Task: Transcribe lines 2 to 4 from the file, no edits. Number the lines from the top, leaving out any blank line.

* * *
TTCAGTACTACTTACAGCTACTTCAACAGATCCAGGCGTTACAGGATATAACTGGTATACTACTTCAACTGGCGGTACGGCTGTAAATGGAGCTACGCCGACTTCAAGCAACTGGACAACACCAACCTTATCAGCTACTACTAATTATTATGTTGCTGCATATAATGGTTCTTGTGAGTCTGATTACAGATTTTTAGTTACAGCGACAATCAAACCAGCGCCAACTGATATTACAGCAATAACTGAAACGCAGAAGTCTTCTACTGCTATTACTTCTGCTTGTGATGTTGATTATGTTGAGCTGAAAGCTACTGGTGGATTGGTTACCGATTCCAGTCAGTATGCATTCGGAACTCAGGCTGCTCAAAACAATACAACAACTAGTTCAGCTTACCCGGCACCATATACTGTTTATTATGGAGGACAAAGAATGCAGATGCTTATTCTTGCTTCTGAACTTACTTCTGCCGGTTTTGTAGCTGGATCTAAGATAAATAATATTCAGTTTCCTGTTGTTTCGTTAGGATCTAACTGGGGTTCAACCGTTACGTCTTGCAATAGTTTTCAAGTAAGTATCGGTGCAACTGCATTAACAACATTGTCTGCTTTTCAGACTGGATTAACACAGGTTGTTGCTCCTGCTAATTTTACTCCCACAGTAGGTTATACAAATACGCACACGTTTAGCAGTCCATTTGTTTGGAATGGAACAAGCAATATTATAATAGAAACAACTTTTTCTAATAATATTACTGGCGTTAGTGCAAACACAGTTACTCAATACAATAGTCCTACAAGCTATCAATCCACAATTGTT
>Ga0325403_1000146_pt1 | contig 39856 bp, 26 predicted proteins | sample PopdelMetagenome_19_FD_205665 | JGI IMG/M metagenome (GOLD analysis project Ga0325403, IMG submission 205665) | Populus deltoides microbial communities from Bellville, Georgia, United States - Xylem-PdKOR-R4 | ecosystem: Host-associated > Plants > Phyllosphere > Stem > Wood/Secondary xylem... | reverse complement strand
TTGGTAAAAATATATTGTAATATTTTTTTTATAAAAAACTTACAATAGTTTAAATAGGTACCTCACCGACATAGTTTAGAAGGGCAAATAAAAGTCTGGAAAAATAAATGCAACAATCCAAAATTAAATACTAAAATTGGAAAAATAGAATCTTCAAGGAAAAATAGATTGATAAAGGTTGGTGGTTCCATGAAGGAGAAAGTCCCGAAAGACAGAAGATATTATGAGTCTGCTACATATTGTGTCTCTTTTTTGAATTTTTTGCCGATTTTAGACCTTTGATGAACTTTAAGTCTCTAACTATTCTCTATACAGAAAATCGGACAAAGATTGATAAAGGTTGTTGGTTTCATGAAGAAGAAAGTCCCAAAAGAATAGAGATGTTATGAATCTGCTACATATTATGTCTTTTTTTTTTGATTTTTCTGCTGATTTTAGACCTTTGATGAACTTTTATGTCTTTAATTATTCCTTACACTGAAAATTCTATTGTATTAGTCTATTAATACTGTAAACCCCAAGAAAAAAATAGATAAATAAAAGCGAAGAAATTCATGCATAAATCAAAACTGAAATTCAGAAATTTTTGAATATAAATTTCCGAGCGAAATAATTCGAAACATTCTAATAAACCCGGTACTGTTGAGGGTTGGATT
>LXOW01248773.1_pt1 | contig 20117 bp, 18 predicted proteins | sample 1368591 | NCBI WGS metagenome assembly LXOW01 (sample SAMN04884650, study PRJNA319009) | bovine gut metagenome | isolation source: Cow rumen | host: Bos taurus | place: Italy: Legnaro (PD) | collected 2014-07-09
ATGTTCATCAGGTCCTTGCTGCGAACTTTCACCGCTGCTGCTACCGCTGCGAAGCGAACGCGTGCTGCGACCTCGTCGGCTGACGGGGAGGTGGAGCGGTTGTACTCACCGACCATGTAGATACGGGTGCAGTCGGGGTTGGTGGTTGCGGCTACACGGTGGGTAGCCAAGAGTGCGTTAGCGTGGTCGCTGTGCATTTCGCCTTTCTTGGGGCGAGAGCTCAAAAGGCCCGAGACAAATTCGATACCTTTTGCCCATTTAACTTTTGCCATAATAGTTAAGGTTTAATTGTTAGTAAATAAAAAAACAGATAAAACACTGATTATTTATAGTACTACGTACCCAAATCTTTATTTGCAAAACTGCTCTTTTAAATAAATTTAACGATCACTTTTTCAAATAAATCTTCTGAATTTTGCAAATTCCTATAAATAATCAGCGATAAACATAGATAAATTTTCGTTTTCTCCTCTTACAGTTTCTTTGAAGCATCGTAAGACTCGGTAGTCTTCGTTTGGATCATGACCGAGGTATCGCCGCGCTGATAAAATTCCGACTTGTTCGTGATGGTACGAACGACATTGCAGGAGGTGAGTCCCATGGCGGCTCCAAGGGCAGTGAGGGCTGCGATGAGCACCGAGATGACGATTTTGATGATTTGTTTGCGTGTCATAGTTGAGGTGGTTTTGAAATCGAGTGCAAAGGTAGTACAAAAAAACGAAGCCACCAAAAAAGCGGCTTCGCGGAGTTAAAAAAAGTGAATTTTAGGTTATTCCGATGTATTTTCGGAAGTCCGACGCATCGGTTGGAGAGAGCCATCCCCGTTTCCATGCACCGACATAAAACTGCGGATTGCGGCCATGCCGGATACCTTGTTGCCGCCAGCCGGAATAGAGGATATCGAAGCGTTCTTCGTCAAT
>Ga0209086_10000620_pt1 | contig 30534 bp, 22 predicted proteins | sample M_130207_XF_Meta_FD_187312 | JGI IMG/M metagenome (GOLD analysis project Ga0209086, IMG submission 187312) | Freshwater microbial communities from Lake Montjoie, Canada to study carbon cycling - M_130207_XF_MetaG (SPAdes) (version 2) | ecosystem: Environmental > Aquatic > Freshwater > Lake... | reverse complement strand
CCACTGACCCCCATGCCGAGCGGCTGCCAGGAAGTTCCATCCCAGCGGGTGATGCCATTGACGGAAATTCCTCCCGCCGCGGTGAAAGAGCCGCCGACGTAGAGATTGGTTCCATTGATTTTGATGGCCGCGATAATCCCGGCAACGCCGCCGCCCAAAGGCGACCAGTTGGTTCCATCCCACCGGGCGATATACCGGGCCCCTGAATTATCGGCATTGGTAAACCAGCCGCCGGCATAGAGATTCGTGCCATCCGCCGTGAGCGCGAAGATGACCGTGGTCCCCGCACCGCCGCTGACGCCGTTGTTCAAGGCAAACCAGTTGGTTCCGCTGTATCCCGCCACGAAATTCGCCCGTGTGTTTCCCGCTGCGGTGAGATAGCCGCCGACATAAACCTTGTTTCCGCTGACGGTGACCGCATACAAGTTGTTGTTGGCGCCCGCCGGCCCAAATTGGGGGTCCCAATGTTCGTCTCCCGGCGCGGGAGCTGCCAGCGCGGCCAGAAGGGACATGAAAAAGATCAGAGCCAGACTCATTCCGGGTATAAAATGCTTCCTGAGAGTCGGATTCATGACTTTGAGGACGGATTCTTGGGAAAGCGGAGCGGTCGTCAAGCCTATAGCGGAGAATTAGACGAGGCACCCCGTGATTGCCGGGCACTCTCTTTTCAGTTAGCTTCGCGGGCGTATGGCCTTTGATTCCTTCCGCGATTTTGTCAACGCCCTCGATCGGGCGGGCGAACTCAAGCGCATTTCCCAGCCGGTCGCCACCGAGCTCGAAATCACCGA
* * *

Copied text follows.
>Ga0325403_1000146_pt1 | contig 39856 bp, 26 predicted proteins | sample PopdelMetagenome_19_FD_205665 | JGI IMG/M metagenome (GOLD analysis project Ga0325403, IMG submission 205665) | Populus deltoides microbial communities from Bellville, Georgia, United States - Xylem-PdKOR-R4 | ecosystem: Host-associated > Plants > Phyllosphere > Stem > Wood/Secondary xylem... | reverse complement strand
TTGGTAAAAATATATTGTAATATTTTTTTTATAAAAAACTTACAATAGTTTAAATAGGTACCTCACCGACATAGTTTAGAAGGGCAAATAAAAGTCTGGAAAAATAAATGCAACAATCCAAAATTAAATACTAAAATTGGAAAAATAGAATCTTCAAGGAAAAATAGATTGATAAAGGTTGGTGGTTCCATGAAGGAGAAAGTCCCGAAAGACAGAAGATATTATGAGTCTGCTACATATTGTGTCTCTTTTTTGAATTTTTTGCCGATTTTAGACCTTTGATGAACTTTAAGTCTCTAACTATTCTCTATACAGAAAATCGGACAAAGATTGATAAAGGTTGTTGGTTTCATGAAGAAGAAAGTCCCAAAAGAATAGAGATGTTATGAATCTGCTACATATTATGTCTTTTTTTTTTGATTTTTCTGCTGATTTTAGACCTTTGATGAACTTTTATGTCTTTAATTATTCCTTACACTGAAAATTCTATTGTATTAGTCTATTAATACTGTAAACCCCAAGAAAAAAATAGATAAATAAAAGCGAAGAAATTCATGCATAAATCAAAACTGAAATTCAGAAATTTTTGAATATAAATTTCCGAGCGAAATAATTCGAAACATTCTAATAAACCCGGTACTGTTGAGGGTTGGATT
>LXOW01248773.1_pt1 | contig 20117 bp, 18 predicted proteins | sample 1368591 | NCBI WGS metagenome assembly LXOW01 (sample SAMN04884650, study PRJNA319009) | bovine gut metagenome | isolation source: Cow rumen | host: Bos taurus | place: Italy: Legnaro (PD) | collected 2014-07-09